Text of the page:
Lewis and Clark's Columbia River
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Lewis & Clark's Columbia River - "200 Years Later"
"Portage Around the Cascade Rapids"
Includes ...
Image, 2014, Path, Oregon Portage Road, click to enlarge
Click image to enlarge
East path leading to old remnant Oregon's 1850s portage road. Image taken June 5, 2014.


Portage around the Cascade Rapids ...
Until the Cascade Canal and Locks opened in 1896, folks traveling up and down the Columbia River had to portage around the Cascade Rapids. Carts, trams, wagons, railroads, and military roads developed, with each end of the portage connected to Steamboats.

Image, 2005, Fort Cascades, Cascades_portage_railroad, click to enlarge
Click image to enlarge
Cascades Portage Railroad, Fort Cascades Historic Site, Hamilton Island, Washington. Image taken April 2, 2005.


Timeline

  • 1805 and 1806 ... Lewis and Clark ...
  • 1811 ... David Thompson ...
  • 1850 ... First Railroad in the Columbia Gorge ...
  • 1855 ... Fort Cascades ...
  • 1855 ... Bradford Brothers (north side) ...
  • 1855 ... Military Portage Road (north side) ...
  • 1855 ... Kilborn, Ruckel, and Olmstead, Oregon Portage around the Cascade Rapids (south side) ...
  • 1860 ... Consolidation, Oregon Steam Navigation Company ...
  • 1861 ... "Upper Cascades", "Middle Cascades", and "Lower Cascades" ...
  • 1862 ... Oregon Pony (south side) ...
  • 1863 ... Cascades Portage Railroad (north side) ...
  • 1867 ... Historical Photos, Oregon Portage Railroad ...
  • 1881 - 1886 ... Cascade Locks ...
  • 1888 ... Passage through the Gorge ...


1805 and 1806 ... Lewis and Clark ...
In 1805 Lewis and Clark first portaged around the "Upper Cascades" (the "Great Shute") using the Washington side of the Columbia. The men carried their gear from the areas of today's Ashes Lake to Fort Rains, spending the night of November 1, 1805 near Fort Rains. The next day they carried their gear around the "Lower Cascades" ("a Second Shute") and took their canoes down empty.

"... The morning was cloudy. We unloaded our canoes and took them past the rapids, some part of the way by water, and some over rocks 8 or 10 feet high. It was the most fatiguing business we have been engaged in for a long time, and we got but two over all day, the distance about a mile, and the fall of the water about 25 feet in that distance. ..." [Gass, October 31, 1805]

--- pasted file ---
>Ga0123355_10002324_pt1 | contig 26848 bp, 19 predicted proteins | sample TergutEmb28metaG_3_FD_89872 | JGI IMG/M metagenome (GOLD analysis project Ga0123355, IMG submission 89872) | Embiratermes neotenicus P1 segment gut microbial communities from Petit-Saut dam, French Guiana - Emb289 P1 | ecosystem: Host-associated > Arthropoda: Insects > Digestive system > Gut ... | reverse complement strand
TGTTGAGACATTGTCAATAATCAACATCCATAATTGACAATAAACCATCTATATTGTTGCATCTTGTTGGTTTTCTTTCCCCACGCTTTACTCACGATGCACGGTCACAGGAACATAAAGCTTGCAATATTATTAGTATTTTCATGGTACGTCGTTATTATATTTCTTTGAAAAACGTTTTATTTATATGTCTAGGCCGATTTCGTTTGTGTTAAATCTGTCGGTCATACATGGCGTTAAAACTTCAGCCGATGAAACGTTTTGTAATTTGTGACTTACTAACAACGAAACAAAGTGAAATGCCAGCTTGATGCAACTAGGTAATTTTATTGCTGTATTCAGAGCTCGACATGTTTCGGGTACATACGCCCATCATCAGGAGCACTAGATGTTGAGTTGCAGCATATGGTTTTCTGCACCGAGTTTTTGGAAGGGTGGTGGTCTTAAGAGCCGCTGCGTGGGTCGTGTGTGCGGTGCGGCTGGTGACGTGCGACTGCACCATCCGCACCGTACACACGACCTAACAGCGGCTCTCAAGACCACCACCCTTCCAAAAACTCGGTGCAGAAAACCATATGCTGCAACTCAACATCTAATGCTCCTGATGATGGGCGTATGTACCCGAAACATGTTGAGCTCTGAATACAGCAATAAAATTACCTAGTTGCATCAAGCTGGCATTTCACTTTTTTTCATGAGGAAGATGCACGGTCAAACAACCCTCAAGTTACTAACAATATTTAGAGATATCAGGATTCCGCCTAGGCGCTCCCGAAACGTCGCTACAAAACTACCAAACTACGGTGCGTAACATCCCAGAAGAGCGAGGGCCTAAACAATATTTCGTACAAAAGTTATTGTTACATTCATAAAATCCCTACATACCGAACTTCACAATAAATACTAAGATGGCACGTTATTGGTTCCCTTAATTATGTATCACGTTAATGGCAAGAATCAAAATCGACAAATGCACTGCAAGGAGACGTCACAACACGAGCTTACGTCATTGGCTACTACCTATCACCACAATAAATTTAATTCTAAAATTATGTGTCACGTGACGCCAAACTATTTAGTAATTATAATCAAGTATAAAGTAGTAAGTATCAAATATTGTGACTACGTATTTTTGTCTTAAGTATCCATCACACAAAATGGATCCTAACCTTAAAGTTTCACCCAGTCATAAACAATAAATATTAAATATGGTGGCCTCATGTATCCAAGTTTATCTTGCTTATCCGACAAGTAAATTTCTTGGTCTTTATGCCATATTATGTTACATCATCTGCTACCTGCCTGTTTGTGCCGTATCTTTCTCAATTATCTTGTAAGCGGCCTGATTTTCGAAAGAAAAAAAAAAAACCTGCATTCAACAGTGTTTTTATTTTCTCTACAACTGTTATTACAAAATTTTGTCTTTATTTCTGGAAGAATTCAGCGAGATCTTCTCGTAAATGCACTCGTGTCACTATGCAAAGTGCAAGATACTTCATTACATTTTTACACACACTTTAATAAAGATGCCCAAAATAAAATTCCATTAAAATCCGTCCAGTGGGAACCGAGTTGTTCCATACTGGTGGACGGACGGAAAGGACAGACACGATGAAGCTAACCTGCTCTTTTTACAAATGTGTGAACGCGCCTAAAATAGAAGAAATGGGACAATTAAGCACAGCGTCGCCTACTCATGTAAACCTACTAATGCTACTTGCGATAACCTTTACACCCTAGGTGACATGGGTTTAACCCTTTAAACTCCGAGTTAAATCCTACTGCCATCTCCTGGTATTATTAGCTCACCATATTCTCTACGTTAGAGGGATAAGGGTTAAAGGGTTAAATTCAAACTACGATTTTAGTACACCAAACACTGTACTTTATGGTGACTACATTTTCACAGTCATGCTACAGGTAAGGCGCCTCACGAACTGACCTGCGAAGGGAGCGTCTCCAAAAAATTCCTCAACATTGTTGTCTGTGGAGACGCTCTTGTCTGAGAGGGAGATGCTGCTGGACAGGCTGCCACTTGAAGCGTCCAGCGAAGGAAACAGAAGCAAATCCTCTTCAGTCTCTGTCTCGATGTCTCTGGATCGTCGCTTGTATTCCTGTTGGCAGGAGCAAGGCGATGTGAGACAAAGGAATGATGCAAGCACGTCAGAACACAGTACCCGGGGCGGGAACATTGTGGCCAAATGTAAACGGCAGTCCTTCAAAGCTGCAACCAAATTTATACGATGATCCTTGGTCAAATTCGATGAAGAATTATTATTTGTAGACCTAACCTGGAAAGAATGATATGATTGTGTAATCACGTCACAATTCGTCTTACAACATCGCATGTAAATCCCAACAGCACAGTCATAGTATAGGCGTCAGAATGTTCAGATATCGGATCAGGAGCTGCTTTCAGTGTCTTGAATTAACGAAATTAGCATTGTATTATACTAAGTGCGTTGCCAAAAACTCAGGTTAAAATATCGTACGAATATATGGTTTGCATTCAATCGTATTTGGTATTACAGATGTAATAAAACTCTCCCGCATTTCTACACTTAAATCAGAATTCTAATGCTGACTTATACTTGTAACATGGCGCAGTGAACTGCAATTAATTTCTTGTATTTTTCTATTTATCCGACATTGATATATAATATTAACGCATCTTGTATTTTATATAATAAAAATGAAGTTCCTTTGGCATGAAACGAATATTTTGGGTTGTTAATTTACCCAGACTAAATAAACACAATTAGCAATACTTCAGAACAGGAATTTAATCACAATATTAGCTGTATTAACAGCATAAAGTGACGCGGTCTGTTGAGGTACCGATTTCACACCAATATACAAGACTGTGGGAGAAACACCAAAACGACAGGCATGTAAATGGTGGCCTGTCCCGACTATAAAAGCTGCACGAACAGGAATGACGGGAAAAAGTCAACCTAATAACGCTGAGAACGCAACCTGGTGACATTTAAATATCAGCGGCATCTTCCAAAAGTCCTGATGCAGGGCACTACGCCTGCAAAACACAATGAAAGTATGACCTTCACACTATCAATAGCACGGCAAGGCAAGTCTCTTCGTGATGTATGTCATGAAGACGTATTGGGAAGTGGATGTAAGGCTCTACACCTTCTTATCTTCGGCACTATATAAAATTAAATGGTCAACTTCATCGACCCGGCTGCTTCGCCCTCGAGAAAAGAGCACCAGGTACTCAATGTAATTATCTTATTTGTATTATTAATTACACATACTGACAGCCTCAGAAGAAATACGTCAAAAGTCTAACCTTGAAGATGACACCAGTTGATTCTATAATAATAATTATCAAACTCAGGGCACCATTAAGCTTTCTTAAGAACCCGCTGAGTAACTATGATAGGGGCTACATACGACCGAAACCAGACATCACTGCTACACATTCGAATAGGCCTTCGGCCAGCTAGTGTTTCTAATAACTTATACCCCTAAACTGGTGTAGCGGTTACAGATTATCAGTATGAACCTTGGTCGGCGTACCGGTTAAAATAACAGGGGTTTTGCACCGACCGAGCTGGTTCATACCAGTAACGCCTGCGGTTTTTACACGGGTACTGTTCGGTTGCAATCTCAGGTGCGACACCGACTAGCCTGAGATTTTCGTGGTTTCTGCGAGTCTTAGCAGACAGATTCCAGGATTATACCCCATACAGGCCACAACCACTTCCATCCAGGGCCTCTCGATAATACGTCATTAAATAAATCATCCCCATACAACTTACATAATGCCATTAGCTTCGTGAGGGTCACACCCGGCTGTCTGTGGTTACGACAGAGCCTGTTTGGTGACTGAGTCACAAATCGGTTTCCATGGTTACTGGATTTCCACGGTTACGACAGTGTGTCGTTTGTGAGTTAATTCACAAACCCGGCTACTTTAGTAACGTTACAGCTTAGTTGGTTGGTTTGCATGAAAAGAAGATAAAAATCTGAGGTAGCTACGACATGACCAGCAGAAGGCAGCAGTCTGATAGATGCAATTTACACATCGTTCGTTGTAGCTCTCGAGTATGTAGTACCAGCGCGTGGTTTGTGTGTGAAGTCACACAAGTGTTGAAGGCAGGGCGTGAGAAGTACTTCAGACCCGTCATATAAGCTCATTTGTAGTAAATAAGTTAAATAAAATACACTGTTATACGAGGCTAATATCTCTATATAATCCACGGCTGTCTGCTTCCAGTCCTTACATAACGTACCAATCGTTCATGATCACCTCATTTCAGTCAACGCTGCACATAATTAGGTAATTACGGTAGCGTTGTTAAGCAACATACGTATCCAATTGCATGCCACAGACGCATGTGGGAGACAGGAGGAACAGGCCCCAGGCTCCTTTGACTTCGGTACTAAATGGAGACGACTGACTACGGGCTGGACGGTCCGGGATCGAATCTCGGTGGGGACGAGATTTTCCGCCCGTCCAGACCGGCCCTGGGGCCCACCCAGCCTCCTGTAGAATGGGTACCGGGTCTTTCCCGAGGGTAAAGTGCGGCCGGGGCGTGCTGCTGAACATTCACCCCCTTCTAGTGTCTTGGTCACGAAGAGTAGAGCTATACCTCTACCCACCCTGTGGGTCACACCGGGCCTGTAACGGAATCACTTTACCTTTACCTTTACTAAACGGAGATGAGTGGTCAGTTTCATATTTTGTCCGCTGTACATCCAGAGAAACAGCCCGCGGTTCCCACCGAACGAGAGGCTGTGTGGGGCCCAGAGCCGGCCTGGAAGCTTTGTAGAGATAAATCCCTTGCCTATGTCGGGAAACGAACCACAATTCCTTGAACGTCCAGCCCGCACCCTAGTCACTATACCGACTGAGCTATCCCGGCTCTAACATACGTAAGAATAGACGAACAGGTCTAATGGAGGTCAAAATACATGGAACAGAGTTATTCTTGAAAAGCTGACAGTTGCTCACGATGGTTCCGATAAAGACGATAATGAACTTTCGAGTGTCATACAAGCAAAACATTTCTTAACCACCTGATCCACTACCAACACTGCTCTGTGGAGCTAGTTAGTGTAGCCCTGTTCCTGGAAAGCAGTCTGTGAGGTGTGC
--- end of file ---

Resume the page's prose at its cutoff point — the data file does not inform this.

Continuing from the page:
"... A verry Cool morning wind hard from the N. E.    The Indians who arrived last evining took their Canoes on ther Sholders and Carried them below the Great Shute, we Set about takeing our Small Canoe and all the baggage by land 940 yards of bad Slippery and rockey way The Indians we discoverd took ther loading the whole length of the portage 2 miles, to avoid a Second Shute which appears verry bad to pass, and thro' which they passed with their empty canoes.

we got all our baggage over the Portage of 940 yards, after which we got the 4 large Canoes over by Slipping them over the rocks on poles placed across from one rock to another, and at Some places along partial Streams of the river. in passing those canoes over the rocks &c. three of them recived injuries which obliged us to delay to have them repared. ..." [Clark, November 1, 1805]

"... Examined the rapid below us more pertcelarly the danger appearing too great to Hazzard our Canoes loaded, dispatched all the men who could not Swim with loads to the end of the portage below, I also walked to the end of the portage with the carriers where I delayed untill everry articles was brought over and canoes arrived Safe. ..." [Clark, November 2, 1805]

The "Upper Cascades" made a bend around a rocky point on the Oregon shore, then went into a 2,000-foot-long pitch in the river and a 21-foot drop. Lewis and Clark's map has the inscription:

"The Great Shoot or Rapid. 150 Yards wide and 400 Yards long crowded with Stones and Islands."

The "Lower Cascades" was a long three-and-a-half-mile pitch in the Columbia River through the area of today's Bonneville Dam. The lower end was in the vicinity of Hamilton Island on the Washington side across from Munra Point on the Oregon side. In his journal, Captain Clark referred to this area as "a Second Shute".

"... The Indians who arrived last evining took their Canoes on ther Sholders and Carried them below the Great Shute, we Set about takeing our Small Canoe and all the baggage by land 940 yards of bad Slippery and rockey way The Indians we discoverd took ther loading the whole length of the portage 2 1/2 miles, to avoid a Second Shute which appears verry bad to pass, and thro' which they passed with their empty canoes. ..." [Clark, November 1, 1805]

1811 ... David Thompson ...
In 1811 explorer David Thompson found the portage to be 1,450 yards long.

1850 ... First Railroad in the Columbia Gorge ...
The first railroad was built in the Columbia River Gorge in 1850 (note: some sources say 1851), 45 years after Lewis and Clark. The railroad, located on the Washington side of the Columbia River, was a wooden-rail portage road and the "cars" were four-wheeled platforms pulled by donkeys. These tramways were designed to get folks around the Cascade Rapids. Eventually a steam locomotive replaced the donkeys.

"... In 1851, Hardin (or Justin) Chenowith built a railroad consisting of one wagon on wood rails pulled by a single mule. Chenowith charged 75 cents for every hundred pounds of freight. He added more mules and cars (the first railroad in the future Washington state) and sold it to the Bradford family, which expanded it further and built a hotel. By 1854, Upper Cascades included a store, a hotel, a blacksmith forge, and corrals for stock. ..." ["HistoryLink.org" website, 2006]